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The High Cost of a Cheap Lesson

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1 Author(s)
Shane Greenstein ; Kellogg Graduate School of Management

With a bit of effort, any technically skilled person can learn the latest information in their industry. That is so whether it concerns the design for a product, such as Apple's iPod, or involves demand for a newly deployed service, such as municipal Wi-Fi in a distant city. Although industry conferences, consulting reports, and trade magazines have always informed market participants, today these sources are supplemented by Web pages and community or industry forums. Any reasonably sized product market attracts an abundance of product reviewers and bloggers who track gossip about business initiatives and point out design flaws or triumphs. This article focuses on market experiment phenomenon: commodifying and accumulating lessons must go hand in hand. While that observation may sound excessively abstract, it is grounded in the experience of many markets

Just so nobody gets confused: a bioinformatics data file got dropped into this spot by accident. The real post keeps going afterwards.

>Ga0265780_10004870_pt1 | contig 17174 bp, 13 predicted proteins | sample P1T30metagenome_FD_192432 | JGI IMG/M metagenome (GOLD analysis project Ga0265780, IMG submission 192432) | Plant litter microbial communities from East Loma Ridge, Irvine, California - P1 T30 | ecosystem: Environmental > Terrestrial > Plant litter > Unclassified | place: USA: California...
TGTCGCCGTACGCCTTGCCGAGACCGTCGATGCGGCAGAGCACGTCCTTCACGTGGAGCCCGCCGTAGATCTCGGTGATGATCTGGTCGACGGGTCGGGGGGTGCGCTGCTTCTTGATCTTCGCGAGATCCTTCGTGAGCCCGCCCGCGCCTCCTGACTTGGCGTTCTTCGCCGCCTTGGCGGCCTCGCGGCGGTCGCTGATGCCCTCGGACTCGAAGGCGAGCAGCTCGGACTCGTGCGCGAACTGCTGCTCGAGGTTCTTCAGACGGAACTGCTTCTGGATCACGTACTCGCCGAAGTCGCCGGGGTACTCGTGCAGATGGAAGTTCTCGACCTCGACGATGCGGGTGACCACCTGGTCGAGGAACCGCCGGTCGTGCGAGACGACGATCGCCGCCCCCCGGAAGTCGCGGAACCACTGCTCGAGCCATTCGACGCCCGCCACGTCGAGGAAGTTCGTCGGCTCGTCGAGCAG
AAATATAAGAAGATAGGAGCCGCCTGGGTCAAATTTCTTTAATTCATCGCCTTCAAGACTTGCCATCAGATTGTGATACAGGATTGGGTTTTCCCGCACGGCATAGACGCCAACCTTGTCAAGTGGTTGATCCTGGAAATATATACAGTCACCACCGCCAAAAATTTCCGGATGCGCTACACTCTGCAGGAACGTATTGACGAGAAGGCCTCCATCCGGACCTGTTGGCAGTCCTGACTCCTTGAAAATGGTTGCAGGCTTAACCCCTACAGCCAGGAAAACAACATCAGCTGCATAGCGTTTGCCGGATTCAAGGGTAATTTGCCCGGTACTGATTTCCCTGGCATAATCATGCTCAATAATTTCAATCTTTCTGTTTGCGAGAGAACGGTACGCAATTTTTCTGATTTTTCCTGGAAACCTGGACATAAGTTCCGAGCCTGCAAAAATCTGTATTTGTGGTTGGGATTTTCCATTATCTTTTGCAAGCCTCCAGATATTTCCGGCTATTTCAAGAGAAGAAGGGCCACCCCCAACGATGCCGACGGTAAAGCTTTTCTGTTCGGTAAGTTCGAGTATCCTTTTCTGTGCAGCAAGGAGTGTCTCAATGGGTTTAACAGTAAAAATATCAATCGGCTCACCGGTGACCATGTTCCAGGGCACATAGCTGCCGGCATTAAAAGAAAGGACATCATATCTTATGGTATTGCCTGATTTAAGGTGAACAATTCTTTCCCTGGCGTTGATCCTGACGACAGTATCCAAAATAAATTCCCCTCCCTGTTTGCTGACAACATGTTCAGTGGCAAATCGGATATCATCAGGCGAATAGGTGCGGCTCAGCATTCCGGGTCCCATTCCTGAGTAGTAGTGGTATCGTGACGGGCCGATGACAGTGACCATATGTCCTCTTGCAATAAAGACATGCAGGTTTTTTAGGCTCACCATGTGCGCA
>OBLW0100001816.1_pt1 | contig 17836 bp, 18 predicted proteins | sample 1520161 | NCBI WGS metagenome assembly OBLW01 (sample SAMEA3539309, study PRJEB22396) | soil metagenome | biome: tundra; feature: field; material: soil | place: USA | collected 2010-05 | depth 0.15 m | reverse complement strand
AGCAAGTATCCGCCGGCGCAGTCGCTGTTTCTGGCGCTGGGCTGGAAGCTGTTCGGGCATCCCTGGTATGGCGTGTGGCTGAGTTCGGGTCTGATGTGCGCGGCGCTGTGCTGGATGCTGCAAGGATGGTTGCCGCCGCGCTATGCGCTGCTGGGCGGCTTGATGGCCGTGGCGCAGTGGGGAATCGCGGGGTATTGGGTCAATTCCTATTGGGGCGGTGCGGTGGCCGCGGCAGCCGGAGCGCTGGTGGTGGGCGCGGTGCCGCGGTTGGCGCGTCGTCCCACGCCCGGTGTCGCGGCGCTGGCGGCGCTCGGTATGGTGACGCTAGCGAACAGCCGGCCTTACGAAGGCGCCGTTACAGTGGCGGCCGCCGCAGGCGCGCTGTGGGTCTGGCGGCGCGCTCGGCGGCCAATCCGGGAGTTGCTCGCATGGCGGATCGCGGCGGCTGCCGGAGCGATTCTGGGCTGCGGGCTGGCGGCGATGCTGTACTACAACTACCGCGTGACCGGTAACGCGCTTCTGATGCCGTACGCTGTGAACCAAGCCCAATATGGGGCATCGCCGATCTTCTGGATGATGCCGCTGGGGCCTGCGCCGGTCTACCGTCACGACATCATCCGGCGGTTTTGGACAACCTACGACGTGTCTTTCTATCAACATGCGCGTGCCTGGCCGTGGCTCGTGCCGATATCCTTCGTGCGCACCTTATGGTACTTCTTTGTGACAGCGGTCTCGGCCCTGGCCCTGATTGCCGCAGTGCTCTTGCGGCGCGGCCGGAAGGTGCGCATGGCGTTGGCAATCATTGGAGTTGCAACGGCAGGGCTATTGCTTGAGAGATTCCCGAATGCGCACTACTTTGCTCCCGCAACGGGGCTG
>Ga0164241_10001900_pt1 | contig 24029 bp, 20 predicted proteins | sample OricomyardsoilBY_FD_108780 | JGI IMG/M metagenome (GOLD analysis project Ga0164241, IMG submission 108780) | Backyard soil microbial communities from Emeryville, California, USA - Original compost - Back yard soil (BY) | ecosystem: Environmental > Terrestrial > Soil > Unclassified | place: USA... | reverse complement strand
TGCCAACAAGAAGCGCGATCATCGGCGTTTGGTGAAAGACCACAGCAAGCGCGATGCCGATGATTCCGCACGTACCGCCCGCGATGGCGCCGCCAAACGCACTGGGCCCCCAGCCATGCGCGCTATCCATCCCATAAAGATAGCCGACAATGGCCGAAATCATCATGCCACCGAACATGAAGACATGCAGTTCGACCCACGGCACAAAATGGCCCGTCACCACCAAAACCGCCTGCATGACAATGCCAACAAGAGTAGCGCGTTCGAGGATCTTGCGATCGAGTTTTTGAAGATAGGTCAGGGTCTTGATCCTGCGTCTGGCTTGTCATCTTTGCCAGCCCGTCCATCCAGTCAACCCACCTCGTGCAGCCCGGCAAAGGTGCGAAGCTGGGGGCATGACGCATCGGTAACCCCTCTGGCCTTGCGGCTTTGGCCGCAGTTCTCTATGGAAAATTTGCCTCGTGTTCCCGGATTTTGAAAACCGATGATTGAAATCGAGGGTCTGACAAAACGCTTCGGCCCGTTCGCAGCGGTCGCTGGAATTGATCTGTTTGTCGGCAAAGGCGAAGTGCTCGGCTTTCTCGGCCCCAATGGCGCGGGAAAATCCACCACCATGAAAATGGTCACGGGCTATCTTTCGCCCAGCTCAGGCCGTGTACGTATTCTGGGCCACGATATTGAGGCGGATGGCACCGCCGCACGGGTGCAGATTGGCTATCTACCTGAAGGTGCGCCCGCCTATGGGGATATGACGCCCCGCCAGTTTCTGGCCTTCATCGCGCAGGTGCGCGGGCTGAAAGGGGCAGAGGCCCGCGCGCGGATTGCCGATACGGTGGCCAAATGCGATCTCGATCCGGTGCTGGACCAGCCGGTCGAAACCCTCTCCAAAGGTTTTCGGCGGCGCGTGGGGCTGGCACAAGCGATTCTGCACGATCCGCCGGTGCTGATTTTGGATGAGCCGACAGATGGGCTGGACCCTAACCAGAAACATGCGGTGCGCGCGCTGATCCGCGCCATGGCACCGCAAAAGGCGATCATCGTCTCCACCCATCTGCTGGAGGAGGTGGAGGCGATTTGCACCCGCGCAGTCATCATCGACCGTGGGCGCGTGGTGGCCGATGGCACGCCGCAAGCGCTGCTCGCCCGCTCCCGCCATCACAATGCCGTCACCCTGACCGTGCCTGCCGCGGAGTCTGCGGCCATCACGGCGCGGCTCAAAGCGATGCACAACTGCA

Published in:

IEEE Micro  (Volume:27 ,  Issue: 1 )